Ever since I got my first cable modem eight years ago, I've been feeding a bottomless habit for bootlegs. There are guys with every single Dead show or every recording from Neil Young's 1976 tour. All for the taking with a click.

In the days I discovered my musical tastes as a teenager, life was different. I can remember scrambling for blank tapes after coming across someone with a decent low-generation collection and painstakingly dubbing them at 2x speed and then -- before I got a cable modem and a computer with a burner -- paying some asshole $75 for a 3 CD Springsteen show.

(The sites I frequent follow strict rules about what people share and how they share it. You can't post anything commercially available. Only stuff that the artists haven't officially released, so you aren't really taking money out of their pockets. And selling stuff that you should be sharing is complete crap. The whole idea is to let the free music flow like water.)

Now, I don't really want it all. Like Wyman writes, Lester Bangs' fantasy of having the worlds' music stacked in his basement makes little sense in 2011. But I do want the best of it all. Complete with artwork and CD cases, which leaves my wife wondering forlornly if every wall of our home will eventually be covered with shelves for music and DVDs. Perhaps.

I can't help myself. Just last year has produced stuff like: pristine Elvis Costello and U2 shows, both evenings of Eric Clapton's 1973 Rainbow Concerts with Pete Townsend, Ronnie Wood and Steve Winwood, an embarrassment of Springsteen material from his earliest forays with Child and Steel Mill to the sick full-album shows that finished up the last tour, Fleetwood Mac from the Rumours tour, Warren Zevon all over the place, Elton John solo and drunk but in full command in Scotland in 1973, Little Feat, REM, The Beatles acoustic demos for the White Album, lots of Lou Reed, even more Van Morrison, just about every worthwhile recording by The Band (including their complete set at Woodstock), Dylan from the earliest folk scene solo gigs to his fervent born-again phase (a lot more interesting than I ever thought it would be) to his grizzled musical rebirth in the late 90s), The Clash, Elvis, Wilco, and so much more I can't remember off the top of my head.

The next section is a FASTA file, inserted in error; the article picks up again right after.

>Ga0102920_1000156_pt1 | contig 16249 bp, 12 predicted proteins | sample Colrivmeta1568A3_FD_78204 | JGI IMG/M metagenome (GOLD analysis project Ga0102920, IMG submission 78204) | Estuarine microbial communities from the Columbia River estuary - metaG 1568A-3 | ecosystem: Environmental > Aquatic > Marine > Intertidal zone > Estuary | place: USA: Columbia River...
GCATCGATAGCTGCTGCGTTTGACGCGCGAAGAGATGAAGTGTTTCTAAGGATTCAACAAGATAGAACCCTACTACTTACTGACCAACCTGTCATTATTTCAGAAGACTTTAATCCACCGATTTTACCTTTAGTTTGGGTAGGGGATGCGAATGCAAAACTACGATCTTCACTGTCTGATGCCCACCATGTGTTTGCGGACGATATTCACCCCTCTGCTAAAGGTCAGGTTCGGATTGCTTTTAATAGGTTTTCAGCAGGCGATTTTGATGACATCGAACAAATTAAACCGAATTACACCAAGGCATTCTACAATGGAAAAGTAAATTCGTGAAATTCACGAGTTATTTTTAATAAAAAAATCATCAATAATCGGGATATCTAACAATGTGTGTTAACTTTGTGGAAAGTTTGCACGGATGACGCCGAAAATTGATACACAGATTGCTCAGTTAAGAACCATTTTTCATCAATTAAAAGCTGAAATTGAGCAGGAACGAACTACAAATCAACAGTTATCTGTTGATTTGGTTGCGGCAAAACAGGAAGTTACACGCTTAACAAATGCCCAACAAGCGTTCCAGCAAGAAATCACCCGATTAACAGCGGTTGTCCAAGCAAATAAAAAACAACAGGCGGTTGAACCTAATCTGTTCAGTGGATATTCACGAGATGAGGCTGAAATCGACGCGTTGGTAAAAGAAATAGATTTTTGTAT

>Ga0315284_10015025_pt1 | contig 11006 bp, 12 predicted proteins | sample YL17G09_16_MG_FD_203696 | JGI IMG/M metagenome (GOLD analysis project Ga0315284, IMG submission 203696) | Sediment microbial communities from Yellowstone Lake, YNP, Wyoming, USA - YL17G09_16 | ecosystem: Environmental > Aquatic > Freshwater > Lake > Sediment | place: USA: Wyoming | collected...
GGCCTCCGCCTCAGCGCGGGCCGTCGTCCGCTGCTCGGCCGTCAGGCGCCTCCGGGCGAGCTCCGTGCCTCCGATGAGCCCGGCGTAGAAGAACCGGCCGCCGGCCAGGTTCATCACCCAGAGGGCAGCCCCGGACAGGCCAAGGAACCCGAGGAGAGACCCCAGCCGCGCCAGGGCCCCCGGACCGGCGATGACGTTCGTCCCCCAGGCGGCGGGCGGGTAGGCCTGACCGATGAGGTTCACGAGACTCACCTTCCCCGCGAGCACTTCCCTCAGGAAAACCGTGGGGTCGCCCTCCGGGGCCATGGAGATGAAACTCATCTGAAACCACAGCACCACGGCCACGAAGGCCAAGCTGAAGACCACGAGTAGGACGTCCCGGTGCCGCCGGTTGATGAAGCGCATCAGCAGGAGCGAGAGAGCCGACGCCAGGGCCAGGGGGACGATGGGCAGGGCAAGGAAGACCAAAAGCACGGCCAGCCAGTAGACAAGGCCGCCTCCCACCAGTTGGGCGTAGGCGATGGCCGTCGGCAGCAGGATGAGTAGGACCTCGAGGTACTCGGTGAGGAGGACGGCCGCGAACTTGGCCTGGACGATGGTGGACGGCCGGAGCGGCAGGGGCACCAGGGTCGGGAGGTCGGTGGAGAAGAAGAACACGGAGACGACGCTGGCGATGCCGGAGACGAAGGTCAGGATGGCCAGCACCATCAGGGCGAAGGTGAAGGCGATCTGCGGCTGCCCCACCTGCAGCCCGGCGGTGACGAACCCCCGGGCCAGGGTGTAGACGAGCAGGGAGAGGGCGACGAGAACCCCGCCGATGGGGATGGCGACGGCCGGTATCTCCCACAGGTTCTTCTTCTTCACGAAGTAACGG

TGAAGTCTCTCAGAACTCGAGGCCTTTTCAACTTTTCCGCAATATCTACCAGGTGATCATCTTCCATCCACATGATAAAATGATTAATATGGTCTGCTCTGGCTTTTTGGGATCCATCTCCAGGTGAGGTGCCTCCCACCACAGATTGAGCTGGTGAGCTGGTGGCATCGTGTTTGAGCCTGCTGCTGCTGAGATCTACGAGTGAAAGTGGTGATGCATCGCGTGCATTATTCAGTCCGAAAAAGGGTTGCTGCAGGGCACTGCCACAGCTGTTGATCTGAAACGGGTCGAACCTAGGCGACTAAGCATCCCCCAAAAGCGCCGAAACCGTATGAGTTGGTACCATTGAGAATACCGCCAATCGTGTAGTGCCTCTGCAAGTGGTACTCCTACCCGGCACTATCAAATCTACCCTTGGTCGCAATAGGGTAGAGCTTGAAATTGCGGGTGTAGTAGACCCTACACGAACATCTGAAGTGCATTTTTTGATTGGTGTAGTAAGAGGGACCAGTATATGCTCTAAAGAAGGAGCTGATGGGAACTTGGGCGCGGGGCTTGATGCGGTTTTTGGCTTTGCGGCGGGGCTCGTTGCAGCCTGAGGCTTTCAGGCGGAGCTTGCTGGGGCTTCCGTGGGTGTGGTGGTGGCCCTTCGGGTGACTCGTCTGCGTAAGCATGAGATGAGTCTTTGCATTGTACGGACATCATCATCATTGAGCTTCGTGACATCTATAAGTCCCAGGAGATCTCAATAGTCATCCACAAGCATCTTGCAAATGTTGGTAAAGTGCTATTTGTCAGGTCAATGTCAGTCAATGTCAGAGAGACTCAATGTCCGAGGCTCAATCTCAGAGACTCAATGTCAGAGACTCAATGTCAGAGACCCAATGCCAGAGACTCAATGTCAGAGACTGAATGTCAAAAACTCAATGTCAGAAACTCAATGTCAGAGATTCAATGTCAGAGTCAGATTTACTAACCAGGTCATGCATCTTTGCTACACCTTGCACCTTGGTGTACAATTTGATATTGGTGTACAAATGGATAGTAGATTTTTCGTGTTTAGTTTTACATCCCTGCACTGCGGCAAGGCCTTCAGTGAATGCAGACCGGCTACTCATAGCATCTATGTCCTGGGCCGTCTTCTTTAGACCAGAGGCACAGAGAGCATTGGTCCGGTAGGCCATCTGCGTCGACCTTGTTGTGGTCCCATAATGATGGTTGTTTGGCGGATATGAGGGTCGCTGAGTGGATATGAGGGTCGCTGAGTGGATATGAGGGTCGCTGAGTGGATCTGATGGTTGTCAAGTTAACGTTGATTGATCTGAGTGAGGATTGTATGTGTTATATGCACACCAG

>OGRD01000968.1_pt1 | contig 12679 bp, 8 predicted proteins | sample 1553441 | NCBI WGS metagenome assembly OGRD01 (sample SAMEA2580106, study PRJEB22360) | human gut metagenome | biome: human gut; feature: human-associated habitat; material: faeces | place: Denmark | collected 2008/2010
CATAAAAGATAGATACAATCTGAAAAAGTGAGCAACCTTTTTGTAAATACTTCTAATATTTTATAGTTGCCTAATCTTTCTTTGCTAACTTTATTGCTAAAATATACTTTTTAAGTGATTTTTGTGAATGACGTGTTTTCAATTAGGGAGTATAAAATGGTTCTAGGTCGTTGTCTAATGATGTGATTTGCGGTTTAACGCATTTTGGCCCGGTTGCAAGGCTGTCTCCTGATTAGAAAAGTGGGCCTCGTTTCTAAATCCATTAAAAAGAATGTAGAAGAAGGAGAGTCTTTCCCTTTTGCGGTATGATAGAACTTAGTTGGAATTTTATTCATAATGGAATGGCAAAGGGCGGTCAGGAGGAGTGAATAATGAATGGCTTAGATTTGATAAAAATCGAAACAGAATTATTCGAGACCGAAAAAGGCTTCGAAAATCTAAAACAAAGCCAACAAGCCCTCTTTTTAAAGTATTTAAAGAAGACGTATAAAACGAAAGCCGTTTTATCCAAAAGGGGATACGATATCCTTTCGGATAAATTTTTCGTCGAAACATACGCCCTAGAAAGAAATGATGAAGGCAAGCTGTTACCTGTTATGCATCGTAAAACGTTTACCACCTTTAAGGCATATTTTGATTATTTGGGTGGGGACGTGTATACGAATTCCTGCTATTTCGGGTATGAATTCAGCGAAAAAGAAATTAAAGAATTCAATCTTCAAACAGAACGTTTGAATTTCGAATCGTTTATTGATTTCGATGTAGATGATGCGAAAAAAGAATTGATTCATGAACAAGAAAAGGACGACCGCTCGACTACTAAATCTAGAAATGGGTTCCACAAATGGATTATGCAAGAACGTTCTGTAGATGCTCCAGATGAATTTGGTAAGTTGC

So yeah. Music life is good. And our next place might need a bigger basement.

Saturday, April 23, 2011

Tuesday, April 19, 2011

The Regal Beagle

An excellent profile of Andrew Sullivan, the world's best blogger. Better than me, even. Really. Hard to believe, but true.

Blow Job

Is there a more environmentally unfriendly device than a leaf blower?

Probably. Cars and cows come to mind (methane from cow and pig farts trap heat in the atmosphere more than carbon dioxide). But the idea of a dude hauling a backpack full of gasoline just to clean up the yard seems...unnecessary.

Don't get me wrong. Some jobs are too big for a rake. And the leaves and dead branches have to go somewhere or they'll clog our catch basins and whatnot. But walking the dog this morning, I passed a trio of dudes blowing all the winter remnants from yards, across the road to the woods. And then we passed an idling oil truck as the driver filled up someone's home tank with heating oil. Somewhere (I imagine) a cow farted. And I thought to myself: This just seems unsustainable.

I mean, if everyone in China and India continues to want their own cars and hamburgers and steak dinners, something has to give.

Anyway, that's what was on my mind this morning. I'm sure Donald Trump has it all figured out. Though the stuff that comes out of his mouth tends to be even more noxious than pig farts.

Saturday, April 09, 2011

Where Can I Find A Woman Like That?

So I understand that Rick Springfield wishes he had Jessie's girl. But I don't know. Maybe it was the feathered hair or the skinny ties. But don't you also get the sense that he's got an unusual interest in Jessie himself? Just asking.

Sunday, April 03, 2011

Big Time BS

So we're watching the Kids Choice Awards Saturday night with my 5-year-old niece and there's a popular boy band up for an award. Perhaps you have young children and know about this. But the band is called Big Time Rush.

Now I know kids today have no awareness of New Kids on The Block, much less the legendary Canadian prog-rock band Rush. But shouldn't someone in the corporate music and television world have told the corporate music and television moguls responsible for these pansies that they were co-opting the name a great and important music act?

I mean, really. Big Time Rush? You can't just take a band's name and tack on "Big Time" and then go about your business like this other, much better, band does not exist. Why not just name your boy band Big Time Beatles? Or Big Time Led Zeppelin. Shit, it would be just as bad if you chose Big Time Katrina and The Waves. Is all I'm saying.

Big Time Rush. Please. Next thing you know, they'll start wearing space-age kimonos.